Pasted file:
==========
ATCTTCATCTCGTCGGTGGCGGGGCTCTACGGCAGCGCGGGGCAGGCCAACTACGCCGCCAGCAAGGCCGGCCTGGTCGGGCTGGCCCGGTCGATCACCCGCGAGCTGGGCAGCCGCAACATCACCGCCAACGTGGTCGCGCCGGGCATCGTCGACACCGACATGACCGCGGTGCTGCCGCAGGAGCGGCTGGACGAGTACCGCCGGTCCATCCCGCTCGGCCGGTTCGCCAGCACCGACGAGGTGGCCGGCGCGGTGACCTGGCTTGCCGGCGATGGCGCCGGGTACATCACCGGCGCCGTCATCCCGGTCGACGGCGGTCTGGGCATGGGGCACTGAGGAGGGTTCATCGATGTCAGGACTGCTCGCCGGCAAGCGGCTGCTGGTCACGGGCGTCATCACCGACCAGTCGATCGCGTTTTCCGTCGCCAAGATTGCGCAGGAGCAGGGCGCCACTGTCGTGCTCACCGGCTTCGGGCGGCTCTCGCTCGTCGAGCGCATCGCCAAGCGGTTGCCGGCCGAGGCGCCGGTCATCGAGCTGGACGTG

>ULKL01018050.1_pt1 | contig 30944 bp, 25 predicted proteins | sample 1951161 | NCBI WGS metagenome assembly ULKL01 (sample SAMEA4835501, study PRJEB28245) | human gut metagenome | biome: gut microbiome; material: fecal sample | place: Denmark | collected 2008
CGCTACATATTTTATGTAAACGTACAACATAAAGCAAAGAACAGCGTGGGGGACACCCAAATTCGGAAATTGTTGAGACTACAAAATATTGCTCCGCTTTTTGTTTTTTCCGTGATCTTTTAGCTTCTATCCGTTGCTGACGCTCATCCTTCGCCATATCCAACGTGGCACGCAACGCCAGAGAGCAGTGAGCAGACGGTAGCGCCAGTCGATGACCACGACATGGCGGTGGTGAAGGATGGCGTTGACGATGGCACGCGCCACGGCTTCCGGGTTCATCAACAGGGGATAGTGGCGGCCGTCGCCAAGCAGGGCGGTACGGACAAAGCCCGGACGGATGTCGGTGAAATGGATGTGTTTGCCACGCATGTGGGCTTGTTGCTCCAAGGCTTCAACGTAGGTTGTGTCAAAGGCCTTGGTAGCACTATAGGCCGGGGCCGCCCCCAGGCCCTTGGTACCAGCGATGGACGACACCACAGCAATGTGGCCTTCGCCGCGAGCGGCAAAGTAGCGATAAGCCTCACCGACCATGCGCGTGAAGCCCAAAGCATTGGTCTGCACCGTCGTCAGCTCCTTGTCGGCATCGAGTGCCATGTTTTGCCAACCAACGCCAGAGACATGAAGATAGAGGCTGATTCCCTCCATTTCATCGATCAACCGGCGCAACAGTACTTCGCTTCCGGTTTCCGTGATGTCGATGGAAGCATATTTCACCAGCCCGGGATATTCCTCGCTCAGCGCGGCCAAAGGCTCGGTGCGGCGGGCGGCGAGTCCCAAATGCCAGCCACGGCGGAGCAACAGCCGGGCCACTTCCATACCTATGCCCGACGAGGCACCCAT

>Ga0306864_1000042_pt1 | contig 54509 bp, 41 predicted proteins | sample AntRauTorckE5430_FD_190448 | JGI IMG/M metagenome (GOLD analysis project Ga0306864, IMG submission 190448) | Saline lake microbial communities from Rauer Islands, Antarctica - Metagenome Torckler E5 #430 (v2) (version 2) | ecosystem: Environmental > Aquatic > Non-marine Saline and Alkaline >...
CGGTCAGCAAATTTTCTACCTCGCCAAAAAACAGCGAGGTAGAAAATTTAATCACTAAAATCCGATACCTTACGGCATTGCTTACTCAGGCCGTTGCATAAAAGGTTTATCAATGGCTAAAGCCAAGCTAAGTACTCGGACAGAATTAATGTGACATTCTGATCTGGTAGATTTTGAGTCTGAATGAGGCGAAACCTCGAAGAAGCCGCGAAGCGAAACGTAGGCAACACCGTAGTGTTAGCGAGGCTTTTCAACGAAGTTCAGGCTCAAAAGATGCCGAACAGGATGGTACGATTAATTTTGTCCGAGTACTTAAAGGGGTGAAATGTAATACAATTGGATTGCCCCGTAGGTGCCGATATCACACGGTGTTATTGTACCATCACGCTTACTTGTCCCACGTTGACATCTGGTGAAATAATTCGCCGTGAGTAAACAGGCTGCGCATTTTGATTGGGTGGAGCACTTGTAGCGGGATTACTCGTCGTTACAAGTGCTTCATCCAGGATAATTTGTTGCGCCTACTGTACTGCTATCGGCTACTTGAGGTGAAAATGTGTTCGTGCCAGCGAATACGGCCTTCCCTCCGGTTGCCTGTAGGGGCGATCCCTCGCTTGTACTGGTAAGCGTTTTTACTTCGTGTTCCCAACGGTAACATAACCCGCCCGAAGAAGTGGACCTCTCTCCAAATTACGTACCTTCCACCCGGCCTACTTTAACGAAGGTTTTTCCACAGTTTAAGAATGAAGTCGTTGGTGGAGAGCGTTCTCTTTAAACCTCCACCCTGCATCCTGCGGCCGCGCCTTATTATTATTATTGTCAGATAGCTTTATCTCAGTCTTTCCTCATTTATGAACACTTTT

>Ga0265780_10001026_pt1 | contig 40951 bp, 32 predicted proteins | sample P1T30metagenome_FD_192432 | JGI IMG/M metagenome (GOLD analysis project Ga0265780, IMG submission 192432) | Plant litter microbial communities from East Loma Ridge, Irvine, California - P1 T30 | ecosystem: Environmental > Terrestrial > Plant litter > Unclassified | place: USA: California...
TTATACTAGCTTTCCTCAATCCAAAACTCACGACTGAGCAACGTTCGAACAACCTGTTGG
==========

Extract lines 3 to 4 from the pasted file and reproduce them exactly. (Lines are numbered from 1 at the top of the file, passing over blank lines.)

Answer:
CGCTACATATTTTATGTAAACGTACAACATAAAGCAAAGAACAGCGTGGGGGACACCCAAATTCGGAAATTGTTGAGACTACAAAATATTGCTCCGCTTTTTGTTTTTTCCGTGATCTTTTAGCTTCTATCCGTTGCTGACGCTCATCCTTCGCCATATCCAACGTGGCACGCAACGCCAGAGAGCAGTGAGCAGACGGTAGCGCCAGTCGATGACCACGACATGGCGGTGGTGAAGGATGGCGTTGACGATGGCACGCGCCACGGCTTCCGGGTTCATCAACAGGGGATAGTGGCGGCCGTCGCCAAGCAGGGCGGTACGGACAAAGCCCGGACGGATGTCGGTGAAATGGATGTGTTTGCCACGCATGTGGGCTTGTTGCTCCAAGGCTTCAACGTAGGTTGTGTCAAAGGCCTTGGTAGCACTATAGGCCGGGGCCGCCCCCAGGCCCTTGGTACCAGCGATGGACGACACCACAGCAATGTGGCCTTCGCCGCGAGCGGCAAAGTAGCGATAAGCCTCACCGACCATGCGCGTGAAGCCCAAAGCATTGGTCTGCACCGTCGTCAGCTCCTTGTCGGCATCGAGTGCCATGTTTTGCCAACCAACGCCAGAGACATGAAGATAGAGGCTGATTCCCTCCATTTCATCGATCAACCGGCGCAACAGTACTTCGCTTCCGGTTTCCGTGATGTCGATGGAAGCATATTTCACCAGCCCGGGATATTCCTCGCTCAGCGCGGCCAAAGGCTCGGTGCGGCGGGCGGCGAGTCCCAAATGCCAGCCACGGCGGAGCAACAGCCGGGCCACTTCCATACCTATGCCCGACGAGGCACCCAT

>Ga0306864_1000042_pt1 | contig 54509 bp, 41 predicted proteins | sample AntRauTorckE5430_FD_190448 | JGI IMG/M metagenome (GOLD analysis project Ga0306864, IMG submission 190448) | Saline lake microbial communities from Rauer Islands, Antarctica - Metagenome Torckler E5 #430 (v2) (version 2) | ecosystem: Environmental > Aquatic > Non-marine Saline and Alkaline >...